The top quality print output was a "Dye Transfer" print. Your 35mm slide was duped to a 4x5 copy negative and, to an extent, the DR of the image was tamed for print. I paid about $200 1970 dollars for a non fading 8x10. Thirty years later I scanned the same Ektachrome (shot on a soft lit overcase day) slide into photoshop and spent hours in PP to make a nice 24x32" Inkjet print. A typical digital file would have taken me 1/3 the time.

The suoer pro SLR of the '60s was a $500 Nikon F with $600 (1965 $) F36 motor drive. You had 36 shots (yes there was a hugh 250 exposure back with huger battery but I never saw one) at 2.5 fps and boy was it loud! The fast film was Tri-X @ ASA 400 which could be "pushed" to 800. ASA 800 Tri-X has an grain overlay that was/is more apparent than my D4 at ISO of 128,000/256,000.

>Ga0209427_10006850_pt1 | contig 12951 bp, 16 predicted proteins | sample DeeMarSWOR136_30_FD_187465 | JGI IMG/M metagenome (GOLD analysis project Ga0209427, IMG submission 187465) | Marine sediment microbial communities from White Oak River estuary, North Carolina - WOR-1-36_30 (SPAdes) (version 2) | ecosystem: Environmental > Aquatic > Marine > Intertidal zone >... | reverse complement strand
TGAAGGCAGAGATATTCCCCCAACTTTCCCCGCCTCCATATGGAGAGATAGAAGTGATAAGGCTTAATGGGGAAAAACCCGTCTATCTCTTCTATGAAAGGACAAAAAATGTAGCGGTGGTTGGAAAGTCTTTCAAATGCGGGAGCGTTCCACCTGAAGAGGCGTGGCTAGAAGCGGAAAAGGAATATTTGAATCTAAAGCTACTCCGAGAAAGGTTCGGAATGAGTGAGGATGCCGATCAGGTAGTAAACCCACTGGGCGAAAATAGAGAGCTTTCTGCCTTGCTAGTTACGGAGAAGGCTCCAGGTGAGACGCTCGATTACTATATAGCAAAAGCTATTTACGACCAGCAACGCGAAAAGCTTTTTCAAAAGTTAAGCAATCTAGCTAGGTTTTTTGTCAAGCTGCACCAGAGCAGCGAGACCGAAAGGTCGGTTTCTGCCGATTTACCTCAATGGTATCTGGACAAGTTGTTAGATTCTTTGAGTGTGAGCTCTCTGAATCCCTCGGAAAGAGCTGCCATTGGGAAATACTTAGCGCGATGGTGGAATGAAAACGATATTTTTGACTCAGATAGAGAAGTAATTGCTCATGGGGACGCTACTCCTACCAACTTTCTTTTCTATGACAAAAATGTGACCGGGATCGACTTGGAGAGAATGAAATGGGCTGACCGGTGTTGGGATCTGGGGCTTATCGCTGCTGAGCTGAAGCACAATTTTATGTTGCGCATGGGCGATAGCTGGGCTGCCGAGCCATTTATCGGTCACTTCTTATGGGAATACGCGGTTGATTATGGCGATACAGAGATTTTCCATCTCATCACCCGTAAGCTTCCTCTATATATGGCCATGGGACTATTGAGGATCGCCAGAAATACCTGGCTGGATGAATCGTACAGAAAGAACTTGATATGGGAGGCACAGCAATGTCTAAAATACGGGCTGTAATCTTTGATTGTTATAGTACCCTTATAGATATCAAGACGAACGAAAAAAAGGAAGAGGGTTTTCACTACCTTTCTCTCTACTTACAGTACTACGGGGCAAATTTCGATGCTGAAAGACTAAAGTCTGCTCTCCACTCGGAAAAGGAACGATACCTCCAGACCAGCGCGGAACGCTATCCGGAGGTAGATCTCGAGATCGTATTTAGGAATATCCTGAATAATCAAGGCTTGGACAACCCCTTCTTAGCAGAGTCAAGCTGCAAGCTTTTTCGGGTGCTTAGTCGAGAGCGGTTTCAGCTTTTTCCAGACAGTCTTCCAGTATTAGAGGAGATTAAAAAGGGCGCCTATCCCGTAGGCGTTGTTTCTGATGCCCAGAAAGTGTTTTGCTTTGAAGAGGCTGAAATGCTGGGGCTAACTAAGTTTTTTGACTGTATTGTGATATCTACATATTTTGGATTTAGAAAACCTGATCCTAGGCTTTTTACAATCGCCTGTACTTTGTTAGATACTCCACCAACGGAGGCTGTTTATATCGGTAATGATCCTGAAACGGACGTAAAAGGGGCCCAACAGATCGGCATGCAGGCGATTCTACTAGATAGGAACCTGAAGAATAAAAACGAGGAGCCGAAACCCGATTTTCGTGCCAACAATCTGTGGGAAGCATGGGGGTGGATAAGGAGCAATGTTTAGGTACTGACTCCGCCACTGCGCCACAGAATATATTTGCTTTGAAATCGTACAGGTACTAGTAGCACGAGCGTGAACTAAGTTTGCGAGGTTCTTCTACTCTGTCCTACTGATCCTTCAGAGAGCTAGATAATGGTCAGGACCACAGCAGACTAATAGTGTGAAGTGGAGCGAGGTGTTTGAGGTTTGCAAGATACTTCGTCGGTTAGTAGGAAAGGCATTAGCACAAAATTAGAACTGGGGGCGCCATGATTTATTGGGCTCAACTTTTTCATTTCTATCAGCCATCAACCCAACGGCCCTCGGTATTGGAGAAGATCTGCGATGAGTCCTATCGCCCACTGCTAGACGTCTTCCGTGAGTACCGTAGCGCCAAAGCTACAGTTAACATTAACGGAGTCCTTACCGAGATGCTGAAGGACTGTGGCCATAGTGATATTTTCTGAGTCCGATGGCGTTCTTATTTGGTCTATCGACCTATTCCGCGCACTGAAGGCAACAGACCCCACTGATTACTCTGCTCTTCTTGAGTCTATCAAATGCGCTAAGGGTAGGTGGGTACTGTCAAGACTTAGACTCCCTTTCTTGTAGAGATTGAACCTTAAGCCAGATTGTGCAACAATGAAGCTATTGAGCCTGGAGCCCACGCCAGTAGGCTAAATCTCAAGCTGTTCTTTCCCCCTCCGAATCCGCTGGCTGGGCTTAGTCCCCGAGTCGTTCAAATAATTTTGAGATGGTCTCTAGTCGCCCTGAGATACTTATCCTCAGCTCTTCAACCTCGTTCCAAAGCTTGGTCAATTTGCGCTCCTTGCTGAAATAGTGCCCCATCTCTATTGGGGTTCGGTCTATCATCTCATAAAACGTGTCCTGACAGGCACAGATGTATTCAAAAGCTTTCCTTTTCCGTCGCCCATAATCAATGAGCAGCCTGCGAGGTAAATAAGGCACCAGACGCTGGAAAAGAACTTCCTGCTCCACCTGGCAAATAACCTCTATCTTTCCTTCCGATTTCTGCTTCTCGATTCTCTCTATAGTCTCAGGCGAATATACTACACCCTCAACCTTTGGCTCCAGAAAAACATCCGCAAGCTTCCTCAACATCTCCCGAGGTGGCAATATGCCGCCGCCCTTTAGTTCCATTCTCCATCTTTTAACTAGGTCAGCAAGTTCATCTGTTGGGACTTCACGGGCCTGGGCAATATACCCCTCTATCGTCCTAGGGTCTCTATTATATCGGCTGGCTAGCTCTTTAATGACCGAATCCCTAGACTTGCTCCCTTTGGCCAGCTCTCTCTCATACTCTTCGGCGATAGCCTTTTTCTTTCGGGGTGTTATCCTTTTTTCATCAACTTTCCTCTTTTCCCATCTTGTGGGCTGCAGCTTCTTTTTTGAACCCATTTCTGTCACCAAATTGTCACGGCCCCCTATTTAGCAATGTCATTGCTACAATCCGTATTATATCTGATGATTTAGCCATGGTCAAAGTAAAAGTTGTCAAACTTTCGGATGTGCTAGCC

To shoot indoors you often had to use, a manually focused, 50mm F1.4. Further degrading the keeper rate. Yes wonderful film pictures survive but what modern day digital shooters can't understand is how ponderous and expensive the process was. So many exquisite photos were never taken because the film was so slow, slides-high contrast and negative so grainy.

My friend, now over 90 years old, played the Cello in the leading classical orchestras of the world. He took B&W of the famous conducters and soloists from the pit. I scanned some of his 55 year old underexposed negatives (negatives I couldn't begin to print in a chemical darkroom) into photo shop. I came out with never before seen quality prints for his photo exhibitions.

This is why I don't miss and don't use the film equipmemt I still have on hand. The grotesque relics of the chemical darkroom have long ago been discarded. I have my very own 44" carriage printer and it thrills me to walk by it (takes a stride or two since it is 7' long).